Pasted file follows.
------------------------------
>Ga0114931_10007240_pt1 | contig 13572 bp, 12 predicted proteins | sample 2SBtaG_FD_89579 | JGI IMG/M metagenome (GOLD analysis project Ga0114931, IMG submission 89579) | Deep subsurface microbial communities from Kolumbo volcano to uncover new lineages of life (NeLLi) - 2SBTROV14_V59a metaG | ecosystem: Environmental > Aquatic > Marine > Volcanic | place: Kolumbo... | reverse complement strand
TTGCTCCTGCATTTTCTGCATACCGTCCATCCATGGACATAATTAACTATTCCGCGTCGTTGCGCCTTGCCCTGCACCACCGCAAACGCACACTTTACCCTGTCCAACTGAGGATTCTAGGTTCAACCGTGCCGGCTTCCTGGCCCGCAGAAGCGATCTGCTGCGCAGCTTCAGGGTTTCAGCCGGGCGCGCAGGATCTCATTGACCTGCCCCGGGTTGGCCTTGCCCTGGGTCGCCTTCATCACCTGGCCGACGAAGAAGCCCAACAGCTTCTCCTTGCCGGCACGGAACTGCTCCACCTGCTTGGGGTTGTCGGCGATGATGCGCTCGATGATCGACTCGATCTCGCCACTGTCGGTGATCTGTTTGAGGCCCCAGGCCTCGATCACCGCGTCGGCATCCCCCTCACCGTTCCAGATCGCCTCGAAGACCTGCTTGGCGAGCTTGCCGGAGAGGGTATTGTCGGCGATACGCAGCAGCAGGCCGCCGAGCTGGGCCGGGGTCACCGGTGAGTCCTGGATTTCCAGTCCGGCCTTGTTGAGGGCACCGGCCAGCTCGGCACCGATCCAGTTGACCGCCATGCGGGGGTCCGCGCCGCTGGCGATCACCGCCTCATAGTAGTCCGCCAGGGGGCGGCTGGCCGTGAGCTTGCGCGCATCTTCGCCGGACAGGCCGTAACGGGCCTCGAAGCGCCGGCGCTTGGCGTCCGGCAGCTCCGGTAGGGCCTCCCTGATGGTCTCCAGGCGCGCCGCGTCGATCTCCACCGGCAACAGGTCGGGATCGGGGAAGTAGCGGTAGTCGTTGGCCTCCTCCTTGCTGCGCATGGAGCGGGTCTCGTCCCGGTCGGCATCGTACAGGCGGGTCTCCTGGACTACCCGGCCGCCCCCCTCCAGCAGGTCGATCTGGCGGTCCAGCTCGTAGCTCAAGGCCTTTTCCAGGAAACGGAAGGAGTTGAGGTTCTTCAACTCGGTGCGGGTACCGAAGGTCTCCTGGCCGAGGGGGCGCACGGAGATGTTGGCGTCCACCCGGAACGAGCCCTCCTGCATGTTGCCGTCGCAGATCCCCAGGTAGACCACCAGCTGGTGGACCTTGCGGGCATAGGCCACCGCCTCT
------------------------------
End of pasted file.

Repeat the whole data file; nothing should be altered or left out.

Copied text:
>Ga0114931_10007240_pt1 | contig 13572 bp, 12 predicted proteins | sample 2SBtaG_FD_89579 | JGI IMG/M metagenome (GOLD analysis project Ga0114931, IMG submission 89579) | Deep subsurface microbial communities from Kolumbo volcano to uncover new lineages of life (NeLLi) - 2SBTROV14_V59a metaG | ecosystem: Environmental > Aquatic > Marine > Volcanic | place: Kolumbo... | reverse complement strand
TTGCTCCTGCATTTTCTGCATACCGTCCATCCATGGACATAATTAACTATTCCGCGTCGTTGCGCCTTGCCCTGCACCACCGCAAACGCACACTTTACCCTGTCCAACTGAGGATTCTAGGTTCAACCGTGCCGGCTTCCTGGCCCGCAGAAGCGATCTGCTGCGCAGCTTCAGGGTTTCAGCCGGGCGCGCAGGATCTCATTGACCTGCCCCGGGTTGGCCTTGCCCTGGGTCGCCTTCATCACCTGGCCGACGAAGAAGCCCAACAGCTTCTCCTTGCCGGCACGGAACTGCTCCACCTGCTTGGGGTTGTCGGCGATGATGCGCTCGATGATCGACTCGATCTCGCCACTGTCGGTGATCTGTTTGAGGCCCCAGGCCTCGATCACCGCGTCGGCATCCCCCTCACCGTTCCAGATCGCCTCGAAGACCTGCTTGGCGAGCTTGCCGGAGAGGGTATTGTCGGCGATACGCAGCAGCAGGCCGCCGAGCTGGGCCGGGGTCACCGGTGAGTCCTGGATTTCCAGTCCGGCCTTGTTGAGGGCACCGGCCAGCTCGGCACCGATCCAGTTGACCGCCATGCGGGGGTCCGCGCCGCTGGCGATCACCGCCTCATAGTAGTCCGCCAGGGGGCGGCTGGCCGTGAGCTTGCGCGCATCTTCGCCGGACAGGCCGTAACGGGCCTCGAAGCGCCGGCGCTTGGCGTCCGGCAGCTCCGGTAGGGCCTCCCTGATGGTCTCCAGGCGCGCCGCGTCGATCTCCACCGGCAACAGGTCGGGATCGGGGAAGTAGCGGTAGTCGTTGGCCTCCTCCTTGCTGCGCATGGAGCGGGTCTCGTCCCGGTCGGCATCGTACAGGCGGGTCTCCTGGACTACCCGGCCGCCCCCCTCCAGCAGGTCGATCTGGCGGTCCAGCTCGTAGCTCAAGGCCTTTTCCAGGAAACGGAAGGAGTTGAGGTTCTTCAACTCGGTGCGGGTACCGAAGGTCTCCTGGCCGAGGGGGCGCACGGAGATGTTGGCGTCCACCCGGAACGAGCCCTCCTGCATGTTGCCGTCGCAGATCCCCAGGTAGACCACCAGCTGGTGGACCTTGCGGGCATAGGCCACCGCCTCT